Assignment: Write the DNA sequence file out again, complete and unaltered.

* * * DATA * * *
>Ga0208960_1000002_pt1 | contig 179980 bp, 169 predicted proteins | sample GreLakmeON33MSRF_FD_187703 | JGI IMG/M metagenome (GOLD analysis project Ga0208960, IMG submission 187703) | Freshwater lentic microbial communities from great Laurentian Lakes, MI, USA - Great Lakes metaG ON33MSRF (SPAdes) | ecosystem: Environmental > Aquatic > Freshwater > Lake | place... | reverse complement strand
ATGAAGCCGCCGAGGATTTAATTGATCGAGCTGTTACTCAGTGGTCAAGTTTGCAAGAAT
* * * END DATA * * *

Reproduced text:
>Ga0208960_1000002_pt1 | contig 179980 bp, 169 predicted proteins | sample GreLakmeON33MSRF_FD_187703 | JGI IMG/M metagenome (GOLD analysis project Ga0208960, IMG submission 187703) | Freshwater lentic microbial communities from great Laurentian Lakes, MI, USA - Great Lakes metaG ON33MSRF (SPAdes) | ecosystem: Environmental > Aquatic > Freshwater > Lake | place... | reverse complement strand
ATGAAGCCGCCGAGGATTTAATTGATCGAGCTGTTACTCAGTGGTCAAGTTTGCAAGAAT